Alfred Hitchcock

Primary Author: Manpreet Kaur

The primary authors are the individuals who drafted the first version of the material which could have been different than the currently published version.

Alfred Joseph Hitchcock was born in Leytonstone, England on 13 August 1899. He was raised in a strict Catholic home and when he was 15 years old his father died. He was a talented director and though he often got credit for being a little insane, his work proved to show that he put his crazy to good work.

Often known as Hitch or the master of suspense, he was known to be very odd, from the way he looked and to just the way he talked or acted. He was known for many films including North by Northwest (1959), Rear Window (1954), The Birds (1963), Spellbound (1945), Psycho (1960), Vertigo (1958), Rebecca (1940), and To Catch A Thief (1955). He was most known for thrillers and high suspense films.

Hitchcock's influences were F.W. Murnau, Michelangelo Antonioni, and D.W. Griffith. He was influenced by F.W. Murnau because of his purely visual storytelling approach. He was influenced by Michelangelo Antonioni because of his use of suspense and use of sexuality, which led Hitch to more freedom to use more graphic and nudity inspired scenes. D.W. Griffith used last minute rescues, which Hitchcock really liked and which can be seen in many of his films.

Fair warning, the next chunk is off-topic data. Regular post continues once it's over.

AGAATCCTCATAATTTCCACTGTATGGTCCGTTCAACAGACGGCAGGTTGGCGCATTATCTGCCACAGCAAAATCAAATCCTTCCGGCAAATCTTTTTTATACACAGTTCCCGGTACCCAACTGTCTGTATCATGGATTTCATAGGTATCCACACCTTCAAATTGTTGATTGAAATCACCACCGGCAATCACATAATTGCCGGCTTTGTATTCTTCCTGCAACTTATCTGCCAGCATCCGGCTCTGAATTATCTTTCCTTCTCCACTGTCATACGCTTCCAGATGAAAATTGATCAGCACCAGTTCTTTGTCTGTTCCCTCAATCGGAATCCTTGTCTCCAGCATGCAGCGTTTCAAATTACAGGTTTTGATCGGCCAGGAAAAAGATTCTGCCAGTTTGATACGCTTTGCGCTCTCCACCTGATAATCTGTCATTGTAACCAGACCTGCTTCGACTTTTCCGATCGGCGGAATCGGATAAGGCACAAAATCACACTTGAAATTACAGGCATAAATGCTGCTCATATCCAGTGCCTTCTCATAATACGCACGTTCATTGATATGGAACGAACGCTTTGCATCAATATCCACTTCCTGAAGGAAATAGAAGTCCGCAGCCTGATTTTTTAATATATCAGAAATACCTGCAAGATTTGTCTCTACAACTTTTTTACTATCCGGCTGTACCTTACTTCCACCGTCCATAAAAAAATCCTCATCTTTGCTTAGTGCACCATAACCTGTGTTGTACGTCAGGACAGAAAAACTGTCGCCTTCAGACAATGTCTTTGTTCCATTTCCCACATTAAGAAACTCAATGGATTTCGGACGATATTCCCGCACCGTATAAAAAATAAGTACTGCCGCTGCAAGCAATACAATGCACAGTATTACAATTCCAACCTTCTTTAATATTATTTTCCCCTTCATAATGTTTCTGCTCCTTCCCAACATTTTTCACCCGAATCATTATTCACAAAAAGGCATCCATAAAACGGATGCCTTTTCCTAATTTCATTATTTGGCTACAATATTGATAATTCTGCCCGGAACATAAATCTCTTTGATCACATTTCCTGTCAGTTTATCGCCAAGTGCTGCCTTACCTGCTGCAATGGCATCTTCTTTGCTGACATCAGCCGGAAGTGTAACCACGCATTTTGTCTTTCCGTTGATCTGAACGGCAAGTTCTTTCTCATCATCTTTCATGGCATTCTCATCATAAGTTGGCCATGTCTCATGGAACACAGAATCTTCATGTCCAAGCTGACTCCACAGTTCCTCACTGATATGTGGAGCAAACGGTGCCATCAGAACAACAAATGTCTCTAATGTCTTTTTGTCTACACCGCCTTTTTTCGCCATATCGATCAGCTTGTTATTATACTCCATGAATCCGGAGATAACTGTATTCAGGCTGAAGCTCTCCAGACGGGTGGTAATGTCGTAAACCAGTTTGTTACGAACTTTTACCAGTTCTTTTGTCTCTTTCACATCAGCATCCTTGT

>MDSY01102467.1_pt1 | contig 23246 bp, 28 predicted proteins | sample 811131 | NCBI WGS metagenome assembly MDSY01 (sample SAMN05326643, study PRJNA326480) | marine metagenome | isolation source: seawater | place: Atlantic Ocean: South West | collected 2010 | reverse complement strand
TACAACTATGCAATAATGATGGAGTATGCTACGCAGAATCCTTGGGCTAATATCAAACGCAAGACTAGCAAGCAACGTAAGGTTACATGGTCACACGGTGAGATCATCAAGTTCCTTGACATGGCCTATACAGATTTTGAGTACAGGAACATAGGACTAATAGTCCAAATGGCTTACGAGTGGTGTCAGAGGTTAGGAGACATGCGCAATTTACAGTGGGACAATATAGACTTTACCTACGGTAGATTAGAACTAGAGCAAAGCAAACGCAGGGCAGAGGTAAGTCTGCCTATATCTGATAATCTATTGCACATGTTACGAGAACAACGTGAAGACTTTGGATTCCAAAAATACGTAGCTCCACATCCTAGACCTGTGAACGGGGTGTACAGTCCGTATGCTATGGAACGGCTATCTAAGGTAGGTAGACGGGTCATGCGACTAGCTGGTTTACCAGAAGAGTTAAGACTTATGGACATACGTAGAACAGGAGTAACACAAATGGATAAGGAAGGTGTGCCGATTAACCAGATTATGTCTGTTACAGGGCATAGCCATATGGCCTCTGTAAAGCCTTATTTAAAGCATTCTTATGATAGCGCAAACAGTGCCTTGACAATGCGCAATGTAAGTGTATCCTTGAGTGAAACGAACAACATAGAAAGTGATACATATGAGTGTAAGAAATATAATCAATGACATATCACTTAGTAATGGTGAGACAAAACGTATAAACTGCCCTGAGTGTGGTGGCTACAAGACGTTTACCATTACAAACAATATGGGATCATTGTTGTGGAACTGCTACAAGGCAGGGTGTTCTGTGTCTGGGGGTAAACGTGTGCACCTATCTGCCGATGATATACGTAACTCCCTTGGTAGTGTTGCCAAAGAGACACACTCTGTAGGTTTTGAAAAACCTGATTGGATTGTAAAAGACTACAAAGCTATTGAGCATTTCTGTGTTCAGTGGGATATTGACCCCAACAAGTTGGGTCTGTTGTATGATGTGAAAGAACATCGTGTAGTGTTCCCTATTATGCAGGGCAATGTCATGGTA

Hitchcock attended Saint Ignatius for engineering and navigation. His first job was in 1915 as an estimator for the Henley Telegraph and Cable Company. This led to his interest in movies, which led to going to the cinema a lot and reading US trade journals. There was a studio opening in London called Lasky were he obtained a job as a tile designer. He ended up doing all the tile designs for the movies for the next two years. In 1923, he got his first chance at directing when a director got sick and he completed the movie Always Tell Your Wife (1923). The studio gave him his first directing assignment on Number 13 (1922).

After Lasky closed, Hitchcock was hired by Michael Balcon to work as an assistant director for Gainsborough Pictures. He was given the chance to direct a British/German co-production called The Pleasure Garden (1925). That was just the start of him mastering his techniques and his method of film. He was often seen making small appearances in his films.

Hitchcock received many awards: AFI Life Achievement Award (1979), Golden Globe Cecil B. DeMille Award (1972), BAFTA Academy Fellowship Award (1971), Irving G. Thalberg Memorial Award, Edgar Grand Master Award (1973), Raven (1960), DGA Lifetime Achievement Award, and many more. He had over 49 nominations, he won 35.

Hitchcock was known for his shape and figure, which ultimately was the cause of him dying. He had arthritis, heart issues, and other medical problems. He was supposed to receive a Knighthood by the Queen Elizabeth II, but because of his declining health, Thomas W. Aston , the British consul general, presented it to him at Universal Studios. He died on 29 April 1980 in Bel Air from renal failure.

Works Consulted

Alfred Hitchcock is known for having a cameo in each of his films. For a college project, Morgan T. Rhys complied Every Alfred Hitchcock Cameo (2012).